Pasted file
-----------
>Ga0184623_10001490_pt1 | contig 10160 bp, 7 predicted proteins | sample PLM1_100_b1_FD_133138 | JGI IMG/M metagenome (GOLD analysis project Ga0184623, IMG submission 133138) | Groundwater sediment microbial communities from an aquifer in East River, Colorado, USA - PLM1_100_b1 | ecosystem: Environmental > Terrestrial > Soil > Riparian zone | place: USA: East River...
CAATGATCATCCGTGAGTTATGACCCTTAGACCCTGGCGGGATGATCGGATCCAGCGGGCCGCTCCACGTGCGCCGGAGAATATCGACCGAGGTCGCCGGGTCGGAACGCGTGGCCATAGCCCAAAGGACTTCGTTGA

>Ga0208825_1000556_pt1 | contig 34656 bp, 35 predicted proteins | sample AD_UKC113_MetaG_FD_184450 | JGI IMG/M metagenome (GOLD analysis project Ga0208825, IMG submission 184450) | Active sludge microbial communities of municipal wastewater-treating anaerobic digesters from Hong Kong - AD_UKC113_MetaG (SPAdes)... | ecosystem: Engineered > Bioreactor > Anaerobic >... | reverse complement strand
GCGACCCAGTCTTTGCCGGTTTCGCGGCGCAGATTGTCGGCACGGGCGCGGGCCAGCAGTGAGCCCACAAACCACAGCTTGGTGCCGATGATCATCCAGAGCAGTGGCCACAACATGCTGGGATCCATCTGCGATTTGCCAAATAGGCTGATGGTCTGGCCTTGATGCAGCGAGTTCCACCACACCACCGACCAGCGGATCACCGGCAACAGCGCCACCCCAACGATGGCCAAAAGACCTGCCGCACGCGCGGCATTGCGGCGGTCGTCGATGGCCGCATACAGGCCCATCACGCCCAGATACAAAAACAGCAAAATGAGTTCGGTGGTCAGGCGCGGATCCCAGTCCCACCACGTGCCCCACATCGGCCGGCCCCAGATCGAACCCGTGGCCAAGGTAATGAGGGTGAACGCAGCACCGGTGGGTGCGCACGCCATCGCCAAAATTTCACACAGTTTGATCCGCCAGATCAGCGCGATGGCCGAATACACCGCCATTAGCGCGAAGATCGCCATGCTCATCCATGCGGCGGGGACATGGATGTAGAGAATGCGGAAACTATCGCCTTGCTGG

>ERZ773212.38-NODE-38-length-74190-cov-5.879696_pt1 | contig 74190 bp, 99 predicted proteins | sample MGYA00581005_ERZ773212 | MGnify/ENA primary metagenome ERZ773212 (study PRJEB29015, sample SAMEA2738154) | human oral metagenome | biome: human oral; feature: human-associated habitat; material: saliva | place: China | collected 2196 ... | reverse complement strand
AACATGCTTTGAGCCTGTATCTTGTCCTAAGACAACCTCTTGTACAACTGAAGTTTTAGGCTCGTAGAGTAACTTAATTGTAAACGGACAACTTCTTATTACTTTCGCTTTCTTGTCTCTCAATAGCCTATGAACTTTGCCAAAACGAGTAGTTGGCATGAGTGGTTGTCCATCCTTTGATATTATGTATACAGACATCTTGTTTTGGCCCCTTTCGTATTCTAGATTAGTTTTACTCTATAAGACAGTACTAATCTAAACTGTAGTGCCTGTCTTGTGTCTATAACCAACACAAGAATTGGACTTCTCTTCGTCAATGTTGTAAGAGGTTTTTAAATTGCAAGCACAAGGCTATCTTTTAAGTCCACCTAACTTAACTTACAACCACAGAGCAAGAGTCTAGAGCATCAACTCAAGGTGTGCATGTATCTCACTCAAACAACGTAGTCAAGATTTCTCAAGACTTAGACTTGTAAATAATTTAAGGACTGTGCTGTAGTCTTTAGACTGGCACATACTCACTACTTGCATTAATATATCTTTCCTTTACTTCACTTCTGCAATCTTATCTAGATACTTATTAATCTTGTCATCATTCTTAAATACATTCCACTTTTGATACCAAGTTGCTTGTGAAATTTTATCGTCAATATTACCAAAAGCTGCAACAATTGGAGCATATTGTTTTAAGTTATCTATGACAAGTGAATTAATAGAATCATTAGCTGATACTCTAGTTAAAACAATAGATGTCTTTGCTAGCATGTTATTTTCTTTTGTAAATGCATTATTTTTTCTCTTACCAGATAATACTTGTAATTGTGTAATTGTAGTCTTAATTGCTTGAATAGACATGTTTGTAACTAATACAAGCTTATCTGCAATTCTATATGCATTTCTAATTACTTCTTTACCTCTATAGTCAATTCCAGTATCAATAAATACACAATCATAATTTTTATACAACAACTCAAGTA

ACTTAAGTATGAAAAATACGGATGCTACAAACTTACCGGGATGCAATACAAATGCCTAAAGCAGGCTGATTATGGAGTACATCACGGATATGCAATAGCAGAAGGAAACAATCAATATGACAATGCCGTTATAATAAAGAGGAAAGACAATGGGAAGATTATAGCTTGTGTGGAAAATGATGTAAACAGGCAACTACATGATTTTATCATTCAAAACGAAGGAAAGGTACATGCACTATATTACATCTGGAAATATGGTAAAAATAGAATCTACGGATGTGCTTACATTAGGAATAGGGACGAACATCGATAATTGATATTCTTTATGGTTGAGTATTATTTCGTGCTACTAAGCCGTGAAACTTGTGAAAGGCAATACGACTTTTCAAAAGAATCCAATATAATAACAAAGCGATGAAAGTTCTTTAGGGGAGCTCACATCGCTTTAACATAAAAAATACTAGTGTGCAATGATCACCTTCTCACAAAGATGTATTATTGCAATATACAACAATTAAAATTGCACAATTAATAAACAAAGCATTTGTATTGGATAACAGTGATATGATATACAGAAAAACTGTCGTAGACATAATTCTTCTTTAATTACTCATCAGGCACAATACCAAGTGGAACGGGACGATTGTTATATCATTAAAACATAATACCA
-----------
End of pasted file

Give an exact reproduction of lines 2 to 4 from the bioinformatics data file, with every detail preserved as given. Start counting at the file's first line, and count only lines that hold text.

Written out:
CAATGATCATCCGTGAGTTATGACCCTTAGACCCTGGCGGGATGATCGGATCCAGCGGGCCGCTCCACGTGCGCCGGAGAATATCGACCGAGGTCGCCGGGTCGGAACGCGTGGCCATAGCCCAAAGGACTTCGTTGA

>Ga0208825_1000556_pt1 | contig 34656 bp, 35 predicted proteins | sample AD_UKC113_MetaG_FD_184450 | JGI IMG/M metagenome (GOLD analysis project Ga0208825, IMG submission 184450) | Active sludge microbial communities of municipal wastewater-treating anaerobic digesters from Hong Kong - AD_UKC113_MetaG (SPAdes)... | ecosystem: Engineered > Bioreactor > Anaerobic >... | reverse complement strand
GCGACCCAGTCTTTGCCGGTTTCGCGGCGCAGATTGTCGGCACGGGCGCGGGCCAGCAGTGAGCCCACAAACCACAGCTTGGTGCCGATGATCATCCAGAGCAGTGGCCACAACATGCTGGGATCCATCTGCGATTTGCCAAATAGGCTGATGGTCTGGCCTTGATGCAGCGAGTTCCACCACACCACCGACCAGCGGATCACCGGCAACAGCGCCACCCCAACGATGGCCAAAAGACCTGCCGCACGCGCGGCATTGCGGCGGTCGTCGATGGCCGCATACAGGCCCATCACGCCCAGATACAAAAACAGCAAAATGAGTTCGGTGGTCAGGCGCGGATCCCAGTCCCACCACGTGCCCCACATCGGCCGGCCCCAGATCGAACCCGTGGCCAAGGTAATGAGGGTGAACGCAGCACCGGTGGGTGCGCACGCCATCGCCAAAATTTCACACAGTTTGATCCGCCAGATCAGCGCGATGGCCGAATACACCGCCATTAGCGCGAAGATCGCCATGCTCATCCATGCGGCGGGGACATGGATGTAGAGAATGCGGAAACTATCGCCTTGCTGG